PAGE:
James Brolin was originally approached for the role of Bernie, but turned it down. When director Jay Roach went to approach Dustin Hoffman for the role, Hoffman was talking non-stop and even out of the point,which made him the instant choice for Bernie.
The motion picture association would not allow the name "Fockers" to be on posters or part of the main title for the movie, unless the filmmakers could prove somewhere in America that there was in fact someone with the real last name "Focker." Apparently, they found somebody because the movie was granted the name "Meet the Fockers" by the MPAA.
During production, the proposed title of "Meet the Fockers" was thought by the studio to be too vulgar. The spelling was briefly changed to "Meet the Fokkers," but that would have upset the franchise's continuity, so it was changed back.
The close-up of Bernie Focker's license plate, as he and Greg are driving away, reveals the letters "TMI," a subtle reference to Bernie's propensity for overly detailed explanations and descriptions of personal information. "TMI" is the literary abbreviation for "Too Much Information."
The actors portraying Greg Focker's parents and in-laws have won a combined six Academy Awards. Dustin Hoffman (Bernie Focker) won two Oscars for Best Actor for Kramer vs. Kramer (1979) and Rain Man (1988). Barbra Streisand (Roz Focker) won one Oscar for Best Actress for Funny Girl (1968) and one Oscar for Best Original Song for "Evergreen," from the film A Star Is Born (1976). Robert De Niro won an Oscar for Best Supporting Actor for The Godfather Part II (1974) and another Oscar for Best Actor for Raging Bull (1980).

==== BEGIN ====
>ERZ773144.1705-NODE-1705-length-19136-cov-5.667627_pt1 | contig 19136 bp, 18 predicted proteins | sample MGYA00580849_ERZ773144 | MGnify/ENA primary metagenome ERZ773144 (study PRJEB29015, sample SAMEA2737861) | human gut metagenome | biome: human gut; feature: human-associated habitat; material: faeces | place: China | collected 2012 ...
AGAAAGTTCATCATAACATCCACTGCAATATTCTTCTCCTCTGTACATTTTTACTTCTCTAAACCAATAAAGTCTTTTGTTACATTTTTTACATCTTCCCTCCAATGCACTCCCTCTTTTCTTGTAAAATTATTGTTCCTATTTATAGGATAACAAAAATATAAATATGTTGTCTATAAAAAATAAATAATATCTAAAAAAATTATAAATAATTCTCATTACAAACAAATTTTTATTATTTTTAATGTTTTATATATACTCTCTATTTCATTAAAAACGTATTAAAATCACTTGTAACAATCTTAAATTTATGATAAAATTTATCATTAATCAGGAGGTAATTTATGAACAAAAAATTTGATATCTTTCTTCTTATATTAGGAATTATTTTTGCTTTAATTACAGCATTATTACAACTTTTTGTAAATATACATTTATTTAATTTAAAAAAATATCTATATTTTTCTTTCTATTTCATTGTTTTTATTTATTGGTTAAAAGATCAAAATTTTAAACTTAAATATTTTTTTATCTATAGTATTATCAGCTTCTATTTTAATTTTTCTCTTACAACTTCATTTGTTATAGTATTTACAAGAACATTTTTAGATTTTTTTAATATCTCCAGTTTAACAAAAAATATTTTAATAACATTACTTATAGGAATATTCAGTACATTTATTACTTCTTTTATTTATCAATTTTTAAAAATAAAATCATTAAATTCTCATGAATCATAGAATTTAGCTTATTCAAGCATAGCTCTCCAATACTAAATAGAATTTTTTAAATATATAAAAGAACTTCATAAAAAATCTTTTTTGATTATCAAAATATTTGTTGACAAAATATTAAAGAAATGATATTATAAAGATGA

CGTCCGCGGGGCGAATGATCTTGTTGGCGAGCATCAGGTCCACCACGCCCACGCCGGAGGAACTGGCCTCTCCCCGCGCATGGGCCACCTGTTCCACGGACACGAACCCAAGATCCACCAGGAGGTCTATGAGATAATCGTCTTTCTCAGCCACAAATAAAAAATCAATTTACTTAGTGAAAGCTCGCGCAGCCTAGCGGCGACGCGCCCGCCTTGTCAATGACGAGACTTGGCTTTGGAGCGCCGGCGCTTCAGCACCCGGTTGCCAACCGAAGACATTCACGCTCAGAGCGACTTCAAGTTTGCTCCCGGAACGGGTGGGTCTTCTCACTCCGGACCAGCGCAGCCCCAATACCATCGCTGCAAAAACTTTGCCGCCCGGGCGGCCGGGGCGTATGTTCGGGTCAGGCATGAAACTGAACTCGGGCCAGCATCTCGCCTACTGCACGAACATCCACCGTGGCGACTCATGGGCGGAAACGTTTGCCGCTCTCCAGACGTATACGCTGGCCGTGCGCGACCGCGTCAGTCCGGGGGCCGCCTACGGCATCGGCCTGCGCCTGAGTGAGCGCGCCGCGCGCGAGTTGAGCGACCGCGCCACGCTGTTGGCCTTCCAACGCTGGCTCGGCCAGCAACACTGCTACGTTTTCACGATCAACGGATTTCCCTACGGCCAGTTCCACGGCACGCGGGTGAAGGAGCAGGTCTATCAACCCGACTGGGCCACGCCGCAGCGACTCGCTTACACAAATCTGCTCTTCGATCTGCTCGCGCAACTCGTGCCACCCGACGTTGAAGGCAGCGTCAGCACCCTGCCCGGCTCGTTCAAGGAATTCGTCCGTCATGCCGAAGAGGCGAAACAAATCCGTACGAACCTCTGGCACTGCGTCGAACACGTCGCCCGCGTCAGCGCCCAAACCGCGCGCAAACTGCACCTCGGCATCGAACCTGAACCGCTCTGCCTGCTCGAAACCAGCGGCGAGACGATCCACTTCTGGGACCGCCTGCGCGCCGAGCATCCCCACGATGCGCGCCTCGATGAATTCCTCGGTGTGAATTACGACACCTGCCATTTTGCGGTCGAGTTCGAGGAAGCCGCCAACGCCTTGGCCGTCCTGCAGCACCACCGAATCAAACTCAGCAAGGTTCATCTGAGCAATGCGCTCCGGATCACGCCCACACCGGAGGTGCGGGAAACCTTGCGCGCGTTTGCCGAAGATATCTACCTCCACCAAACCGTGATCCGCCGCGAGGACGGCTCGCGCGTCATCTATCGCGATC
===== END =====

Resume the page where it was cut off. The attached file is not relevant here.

Jack (Robert De Niro) says that Greg's "son" looks like a young Latino Marlon Brando. De Niro and Brando both played the role of Don Vito Corleone in "The Godfather" franchise (1972-1990); Brando played the older version in The Godfather (1972) and De Niro played the younger version in The Godfather: Part II (1974).
Robert De Niro spent a lot of time when he wasn't filming hanging out with the twins who play his grandson. He felt it important to bond with the twins as much as possible to make his onscreen relationship with them credible.
Barbra Streisand found making the film to be a refreshing experience as it was her first time as just a jobbing actress in 23 years. Normally, she's involved in her films more heavily, either as a producer, writer or director.
Roz (Streisand) gives Jack a massage where he lies shirtless on a massage table and she rubs his back and then runs her hands down under his belly. After doing that a few times, she says, "Oops, hit some driftwood" (an erection joke). Coincidence is, Barbra Streisand acted in Maurice Tei Dunn's play, Driftwood, in New York in 1959.